Jamestown chairman Christoph Kahl and One Times Square (Jamestown LP, iStock)
Jamestown is full-steam ahead in its $500 million metaverse-tinged redevelopment of One Times Square.
The firm landed $425 million in financing from JPMorgan Chase to cover most of the redevelopment, the Commercial Observer reported. About $208 million of debt refinances CMBS date that goes back to Jamestown’s acquisition loan in 1997.
Jamestown also landed an $88.7 million building loan and a $39.8 million project loan. Eastdil Secured’s Grant Frankel and Tanner McNeill were part of the team that brokered the financing.
With financing in place, Jamestown is ready to move forward with its redevelopment of the iconic property, home to the corner’s recognizable advertisements and the New Year’s Eve ball drop. The advertising will remain on while the redevelopment takes place.
Jamestown is planning to open 12 additional floors to the public at the century-old 25-story building, as well as installing a rooftop viewing deck that could come in handy every December 31st.
There’s also a goal to turn the property into something resembling the building’s counterpart in the metaverse, a virtual world hosted in the online world of Decentraland. To that end, Jamestown will be integrating virtual and augmented reality experiences into the design.
Jamestown president Michael Phillips has waxed poetic about the metaverse in the past, claiming it was not something that needed to be feared. Instead, Phillips has said the metaverse and virtual real estate is a natural extension of smartphones and the internet.
“We are reimagining how spaces can be experienced by leveraging the power of AR technology and creative storytelling,” Phillips said in a release regarding the redevelopment.
That belief will be put to the test with the One Times Square redevelopment, a 27-month process expected to conclude and open to the public in the summer of 2024.
In 2021, three otherwise unassuming letters would upend the worlds of cryptocurrency, technology, art, and pop culture all at once. NFTs, or non-fungible tokens, were propelled into the mainstream after an unprecedented $69.4 million sale at the historic art auction house Christie‘s in New York City.
The sale of digital artist Beeple‘s Everydays at Christie’s for $69.4 million marked the beginning of a seemingly unstoppable NFT wave, where everyone from digital artists to mainstream celebrities like Paris Hilton, Mark Cuban, Steve Aoki and many others began creating, selling, and collecting NFTs via cryptocurrency on the Blockchain.
While NFTs initially focused on the importance of ownership of digital assets, they soon also became part of a social movement where groups of creators and collectors began communities based on buying and selling NFTs. Some early examples of these groups include CryptoPunks and Bored Ape Yacht Club, but many more have since risen in popularity as the world of NFTs continues to expand and propels new digital artists, like 17-year-old Diana Sinclaire, to international fame.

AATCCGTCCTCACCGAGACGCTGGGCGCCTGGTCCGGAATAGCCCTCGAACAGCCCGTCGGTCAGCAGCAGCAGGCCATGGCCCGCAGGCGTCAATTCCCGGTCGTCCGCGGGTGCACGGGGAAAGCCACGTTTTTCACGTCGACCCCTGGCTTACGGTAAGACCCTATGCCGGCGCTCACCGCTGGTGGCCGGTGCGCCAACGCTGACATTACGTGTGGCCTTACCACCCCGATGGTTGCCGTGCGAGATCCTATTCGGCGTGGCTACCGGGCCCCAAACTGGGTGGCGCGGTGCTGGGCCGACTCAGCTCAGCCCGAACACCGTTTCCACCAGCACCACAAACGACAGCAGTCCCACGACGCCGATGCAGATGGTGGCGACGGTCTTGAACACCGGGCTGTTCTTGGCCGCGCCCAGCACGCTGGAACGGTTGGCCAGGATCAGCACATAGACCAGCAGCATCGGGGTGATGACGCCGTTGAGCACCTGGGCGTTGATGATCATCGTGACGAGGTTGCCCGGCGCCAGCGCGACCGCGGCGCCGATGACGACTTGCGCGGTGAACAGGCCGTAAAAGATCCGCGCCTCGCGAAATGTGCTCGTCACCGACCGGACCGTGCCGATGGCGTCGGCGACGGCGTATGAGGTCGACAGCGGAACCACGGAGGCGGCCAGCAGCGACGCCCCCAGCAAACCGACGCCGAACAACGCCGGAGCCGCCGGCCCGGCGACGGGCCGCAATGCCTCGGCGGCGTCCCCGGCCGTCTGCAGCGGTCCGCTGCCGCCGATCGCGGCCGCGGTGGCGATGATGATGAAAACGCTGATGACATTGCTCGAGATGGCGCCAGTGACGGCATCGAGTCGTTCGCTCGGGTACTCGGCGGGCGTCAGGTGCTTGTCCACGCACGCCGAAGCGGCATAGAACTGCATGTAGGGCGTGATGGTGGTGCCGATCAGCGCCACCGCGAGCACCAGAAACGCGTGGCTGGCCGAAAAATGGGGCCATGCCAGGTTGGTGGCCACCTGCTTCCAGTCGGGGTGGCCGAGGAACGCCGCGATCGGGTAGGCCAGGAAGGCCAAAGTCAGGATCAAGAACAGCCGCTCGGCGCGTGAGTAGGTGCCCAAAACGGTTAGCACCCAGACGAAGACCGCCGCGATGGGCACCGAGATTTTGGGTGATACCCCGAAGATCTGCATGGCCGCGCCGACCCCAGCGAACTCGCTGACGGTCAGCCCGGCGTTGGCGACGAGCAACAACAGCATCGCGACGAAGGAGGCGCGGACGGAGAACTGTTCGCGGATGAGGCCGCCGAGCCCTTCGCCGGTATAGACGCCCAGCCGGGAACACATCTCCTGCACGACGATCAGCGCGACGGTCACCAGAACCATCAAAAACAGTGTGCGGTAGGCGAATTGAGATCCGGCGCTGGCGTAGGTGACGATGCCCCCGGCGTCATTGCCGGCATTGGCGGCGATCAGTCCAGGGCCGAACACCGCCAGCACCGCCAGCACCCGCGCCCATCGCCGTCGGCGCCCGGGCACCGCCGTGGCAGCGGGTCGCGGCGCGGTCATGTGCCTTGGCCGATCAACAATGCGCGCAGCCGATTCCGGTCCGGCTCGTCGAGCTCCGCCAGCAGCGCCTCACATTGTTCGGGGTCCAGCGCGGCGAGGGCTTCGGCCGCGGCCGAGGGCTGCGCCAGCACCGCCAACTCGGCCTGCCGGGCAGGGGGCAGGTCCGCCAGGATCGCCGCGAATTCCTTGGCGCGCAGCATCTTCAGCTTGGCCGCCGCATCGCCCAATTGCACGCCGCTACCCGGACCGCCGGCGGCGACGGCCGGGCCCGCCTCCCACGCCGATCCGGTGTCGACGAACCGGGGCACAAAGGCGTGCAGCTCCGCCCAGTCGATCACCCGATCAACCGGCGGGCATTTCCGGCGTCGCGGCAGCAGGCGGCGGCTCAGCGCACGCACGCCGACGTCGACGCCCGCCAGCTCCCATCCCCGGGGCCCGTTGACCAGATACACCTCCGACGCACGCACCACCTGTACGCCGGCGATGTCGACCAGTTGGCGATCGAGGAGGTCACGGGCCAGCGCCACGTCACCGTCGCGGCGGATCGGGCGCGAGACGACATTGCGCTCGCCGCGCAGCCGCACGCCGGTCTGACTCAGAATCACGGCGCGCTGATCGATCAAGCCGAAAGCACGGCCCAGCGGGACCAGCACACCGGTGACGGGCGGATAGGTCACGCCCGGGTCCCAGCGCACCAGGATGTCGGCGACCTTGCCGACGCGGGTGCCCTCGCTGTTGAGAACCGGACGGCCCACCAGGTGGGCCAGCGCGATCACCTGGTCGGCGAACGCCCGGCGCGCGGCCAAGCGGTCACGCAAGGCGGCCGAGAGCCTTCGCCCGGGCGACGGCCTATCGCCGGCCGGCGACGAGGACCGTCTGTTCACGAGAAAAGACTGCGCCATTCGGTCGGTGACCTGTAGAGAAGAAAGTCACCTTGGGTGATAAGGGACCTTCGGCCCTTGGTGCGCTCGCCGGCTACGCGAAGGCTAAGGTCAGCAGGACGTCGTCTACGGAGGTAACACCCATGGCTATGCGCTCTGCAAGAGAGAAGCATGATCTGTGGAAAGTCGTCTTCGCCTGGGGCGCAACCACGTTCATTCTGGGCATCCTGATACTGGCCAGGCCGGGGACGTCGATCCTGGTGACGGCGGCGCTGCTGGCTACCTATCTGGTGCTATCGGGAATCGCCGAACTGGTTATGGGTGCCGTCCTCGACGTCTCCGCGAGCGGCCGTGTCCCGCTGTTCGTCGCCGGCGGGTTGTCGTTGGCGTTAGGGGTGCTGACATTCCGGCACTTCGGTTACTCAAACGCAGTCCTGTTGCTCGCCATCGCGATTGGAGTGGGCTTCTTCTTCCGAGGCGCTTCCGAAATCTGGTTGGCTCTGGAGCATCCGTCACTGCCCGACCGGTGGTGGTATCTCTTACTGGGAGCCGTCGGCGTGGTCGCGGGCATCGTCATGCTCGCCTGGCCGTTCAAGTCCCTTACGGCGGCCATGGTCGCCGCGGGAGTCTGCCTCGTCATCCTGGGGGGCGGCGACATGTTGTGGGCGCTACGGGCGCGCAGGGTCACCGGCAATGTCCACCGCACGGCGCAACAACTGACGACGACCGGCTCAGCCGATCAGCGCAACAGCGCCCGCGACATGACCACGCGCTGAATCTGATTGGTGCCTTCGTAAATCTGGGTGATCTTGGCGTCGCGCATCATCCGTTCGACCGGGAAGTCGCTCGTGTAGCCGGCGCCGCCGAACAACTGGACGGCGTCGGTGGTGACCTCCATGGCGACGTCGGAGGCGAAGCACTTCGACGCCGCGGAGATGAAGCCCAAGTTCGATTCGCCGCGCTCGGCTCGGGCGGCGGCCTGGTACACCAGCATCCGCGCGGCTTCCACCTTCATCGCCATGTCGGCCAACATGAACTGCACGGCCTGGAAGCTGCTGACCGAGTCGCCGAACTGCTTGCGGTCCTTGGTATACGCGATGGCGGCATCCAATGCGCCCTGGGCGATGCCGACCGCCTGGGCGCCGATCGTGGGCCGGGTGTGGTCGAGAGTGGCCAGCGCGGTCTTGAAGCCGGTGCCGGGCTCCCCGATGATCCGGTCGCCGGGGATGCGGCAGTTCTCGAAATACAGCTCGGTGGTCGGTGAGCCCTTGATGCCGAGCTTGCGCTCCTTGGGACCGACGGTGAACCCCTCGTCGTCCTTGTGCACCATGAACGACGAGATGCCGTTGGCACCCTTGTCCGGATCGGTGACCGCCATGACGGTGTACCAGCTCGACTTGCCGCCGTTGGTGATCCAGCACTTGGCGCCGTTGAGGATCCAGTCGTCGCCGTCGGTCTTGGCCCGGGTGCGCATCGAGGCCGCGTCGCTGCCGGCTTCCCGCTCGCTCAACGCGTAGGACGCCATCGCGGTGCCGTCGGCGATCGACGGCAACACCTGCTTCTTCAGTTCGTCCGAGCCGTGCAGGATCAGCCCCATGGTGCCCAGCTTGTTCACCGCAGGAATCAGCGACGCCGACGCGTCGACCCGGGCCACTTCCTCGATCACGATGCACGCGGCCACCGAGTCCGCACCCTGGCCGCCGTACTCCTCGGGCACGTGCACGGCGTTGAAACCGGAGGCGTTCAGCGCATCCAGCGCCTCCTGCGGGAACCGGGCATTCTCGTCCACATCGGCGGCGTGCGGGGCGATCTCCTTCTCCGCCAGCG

Will the rise of the metaverse see a move to not only wearing VR goggles, but full body suits to feel the wind, fresh water and even to act as the protagonist in our favourite movie?
Time will tell. But the sense of reality companies eventually develop, and how people react, will be key for companies, fund managers and investors to capitalise on what has been called the next big disruption – the metaverse.
In the keynote address at Citywire Montreux 2022, researcher and broadcaster Stephanie Hare delved into the tricky questions that surround the great push towards virtual, augmented or mixed realities.
The military’s version of a metaverse doesn’t quite align with Mark Zuckerberg and Meta’s vision for a virtual world for us to inhabit.
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Credit: Red 6
Using augmented reality (AR), two fighter pilots completed a high-altitude drill a few thousand feet high over the desert of California on May 10th. Flying a pair of Berkut 540 jets and donning custom AR headsets, the pilots were shown virtual refueling aircraft in the sky, allowing one of the pilots to practice a refueling maneuver with the virtual aircraft.
The augmented and virtual reality (VR) technology, head-mounted displays and artificial intelligence (AI) powered environments being developed by Red 6 allow pilots to take part in virtual dog fights against enemy aircraft and more while pulling several G’s. Red 6 is developing a platform that will allow them to display various scenarios in AR and VR, while using lower latency and higher reliability hardware than consumer-grade AR and VR headsets.
“We can fly against whatever threat we want. And that threat could be controlled either by an individual remotely or by artificial intelligence. What we’re building is really a military metaverse. It’s like a multiplayer video game in the sky,” says Daniel Robinson, founder and CEO of Red 6.
AR and VR have become staples of military training of late in projects like Project Avenger and Project BlueShark. Now, the military is setting its sights on integrating various technologies to create more interconnected virtual systems, and recently held a high-level conference in a virtual environment attended by more than 250 people from across the world.
“It is an extremely complex type of simulation, especially given the fidelity that the military demands. You can either have live players who are participating in the simulation or [characters] can be AI-enabled, which is often what the military does,” said Caitlin Dohrman, general manager of the defense division of Improbable, a company that develops virtual world technologies.